NEW YORK, May 12 (Reuters) - A Florida private equity manager has been indicted on charges he lied about his investors in order to obtain a $95 million bank loan for his $500 million fund, federal prosecutors in Manhattan said on Wednesday.
Elliot Smerling, 52, of Lake Worth, Florida, was charged with wire fraud and bank fraud, each carrying a maximum 30-year prison term, as well as aggravated identity theft.
The indictment came after Silicon Valley Bank sued Smerling on March 24, saying he fraudulently obtained the loan after saying he had backing from prominent investors like billionaire hedge fund manager and New York Mets owner Steven Cohen.
David Kubiliun, a lawyer for Smerling, declined to comment.
According to court papers, Smerling, a principal at JES Global Capital, falsely claimed in his loan application that New York University had agreed to invest $45 million with him, while an unnamed investment manager would invest $40 million.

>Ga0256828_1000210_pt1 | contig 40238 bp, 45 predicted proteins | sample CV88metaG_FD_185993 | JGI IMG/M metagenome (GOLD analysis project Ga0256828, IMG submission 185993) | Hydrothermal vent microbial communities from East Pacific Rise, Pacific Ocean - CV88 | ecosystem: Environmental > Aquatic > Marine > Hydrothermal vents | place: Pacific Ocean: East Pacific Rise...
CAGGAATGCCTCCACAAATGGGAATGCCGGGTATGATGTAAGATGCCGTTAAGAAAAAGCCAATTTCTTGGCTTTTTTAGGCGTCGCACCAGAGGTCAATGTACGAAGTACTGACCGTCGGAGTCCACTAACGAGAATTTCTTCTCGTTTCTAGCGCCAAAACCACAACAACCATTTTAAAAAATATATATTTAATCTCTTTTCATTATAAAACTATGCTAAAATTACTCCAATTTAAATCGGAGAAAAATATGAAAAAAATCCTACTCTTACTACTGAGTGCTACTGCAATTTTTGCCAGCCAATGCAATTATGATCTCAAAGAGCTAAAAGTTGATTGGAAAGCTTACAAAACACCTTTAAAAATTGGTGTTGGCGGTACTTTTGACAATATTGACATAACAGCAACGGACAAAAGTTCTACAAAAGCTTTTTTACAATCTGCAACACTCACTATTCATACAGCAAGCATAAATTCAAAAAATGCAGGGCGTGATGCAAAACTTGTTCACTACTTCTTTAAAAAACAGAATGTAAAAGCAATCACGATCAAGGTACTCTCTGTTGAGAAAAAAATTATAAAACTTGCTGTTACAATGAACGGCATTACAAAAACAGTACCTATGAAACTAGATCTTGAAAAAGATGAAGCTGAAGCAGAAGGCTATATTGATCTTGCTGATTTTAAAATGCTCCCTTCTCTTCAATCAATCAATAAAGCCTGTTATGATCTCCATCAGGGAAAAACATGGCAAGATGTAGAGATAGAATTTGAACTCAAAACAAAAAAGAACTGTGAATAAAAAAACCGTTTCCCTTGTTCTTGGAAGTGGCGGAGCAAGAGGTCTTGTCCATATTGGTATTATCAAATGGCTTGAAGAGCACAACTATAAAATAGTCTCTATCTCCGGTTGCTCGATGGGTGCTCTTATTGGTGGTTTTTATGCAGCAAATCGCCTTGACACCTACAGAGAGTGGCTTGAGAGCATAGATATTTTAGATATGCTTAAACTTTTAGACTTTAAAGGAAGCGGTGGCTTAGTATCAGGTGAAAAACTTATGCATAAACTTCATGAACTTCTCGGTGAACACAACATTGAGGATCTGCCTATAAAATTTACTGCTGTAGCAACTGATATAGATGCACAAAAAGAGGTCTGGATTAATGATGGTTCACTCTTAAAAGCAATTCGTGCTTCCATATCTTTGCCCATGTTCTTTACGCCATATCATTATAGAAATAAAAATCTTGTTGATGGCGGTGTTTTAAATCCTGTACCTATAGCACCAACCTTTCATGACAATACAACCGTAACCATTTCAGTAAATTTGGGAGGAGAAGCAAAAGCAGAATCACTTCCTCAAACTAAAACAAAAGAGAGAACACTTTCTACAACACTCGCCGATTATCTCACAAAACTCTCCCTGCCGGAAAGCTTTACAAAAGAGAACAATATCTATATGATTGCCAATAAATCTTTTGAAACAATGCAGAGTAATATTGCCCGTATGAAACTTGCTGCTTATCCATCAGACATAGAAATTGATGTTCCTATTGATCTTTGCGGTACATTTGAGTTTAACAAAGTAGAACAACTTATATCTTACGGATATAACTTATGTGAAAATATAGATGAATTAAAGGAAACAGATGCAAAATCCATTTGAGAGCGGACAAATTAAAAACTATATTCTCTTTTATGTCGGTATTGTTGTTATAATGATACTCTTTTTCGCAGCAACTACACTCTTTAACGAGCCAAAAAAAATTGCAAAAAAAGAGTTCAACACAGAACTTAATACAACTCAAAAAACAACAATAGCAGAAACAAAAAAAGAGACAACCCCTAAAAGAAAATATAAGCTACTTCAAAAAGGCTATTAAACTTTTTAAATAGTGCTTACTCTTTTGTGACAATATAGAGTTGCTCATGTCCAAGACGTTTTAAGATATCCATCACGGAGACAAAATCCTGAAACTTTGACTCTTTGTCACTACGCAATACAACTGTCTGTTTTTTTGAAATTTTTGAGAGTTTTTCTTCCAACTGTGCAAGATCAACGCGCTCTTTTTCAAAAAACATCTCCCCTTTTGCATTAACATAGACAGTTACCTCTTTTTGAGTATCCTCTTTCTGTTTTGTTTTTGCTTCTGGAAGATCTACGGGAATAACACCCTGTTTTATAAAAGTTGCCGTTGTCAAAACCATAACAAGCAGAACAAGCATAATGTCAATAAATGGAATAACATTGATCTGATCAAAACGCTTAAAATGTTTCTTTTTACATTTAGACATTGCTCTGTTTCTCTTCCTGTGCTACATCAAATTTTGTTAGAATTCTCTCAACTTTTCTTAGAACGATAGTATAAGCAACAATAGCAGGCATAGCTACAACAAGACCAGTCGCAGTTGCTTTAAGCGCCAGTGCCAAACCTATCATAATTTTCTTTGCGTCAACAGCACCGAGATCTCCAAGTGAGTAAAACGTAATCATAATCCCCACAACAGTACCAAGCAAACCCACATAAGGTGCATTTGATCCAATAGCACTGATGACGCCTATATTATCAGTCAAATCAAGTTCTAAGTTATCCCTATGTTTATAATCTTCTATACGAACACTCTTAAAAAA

Prosecutors said Smerling also submitted a forged audit letter and falsified bank records for a wire transfer.
Silicon Valley Bank, based in Santa Clara, California, said Smerling drew the $95 million from a $150 million credit line it provided, and had yet to repay $80 million.
It said Smerling obtained the credit line after providing subscription agreements from investors who had purportedly committed $500 million to his fund, but that the documents were inauthentic, inaccurate or forged.
Among the alleged investors were three banks and endowment funds for NYU and the University of Miami, as well as Cohen, Silicon Valley Bank said in its civil complaint.
Smerling was arrested in February, and a federal judge in West Palm Beach, Florida on March 3 ordered him jailed.
The judge said Smerling had “significant assets” including two Florida homes and luxury vehicles from Audi, Cadillac, Ferrari, Mercedes-Benz and Porsche, among others.
He also said Smerling’s wife was a Brazilian-U.S. citizen, and that if Smerling fled to Brazil there would be no viable way to extradite him.
The criminal case is U.S. v Smerling, U.S. District Court, Southern District of New York, No. 21-mj-02223. The bank case is Silicon Valley Bank v. JES Global Capital GP III et al in the same court, No. 21-02552. (Reporting by Jonathan Stempel in New York; editing by Richard Pullin)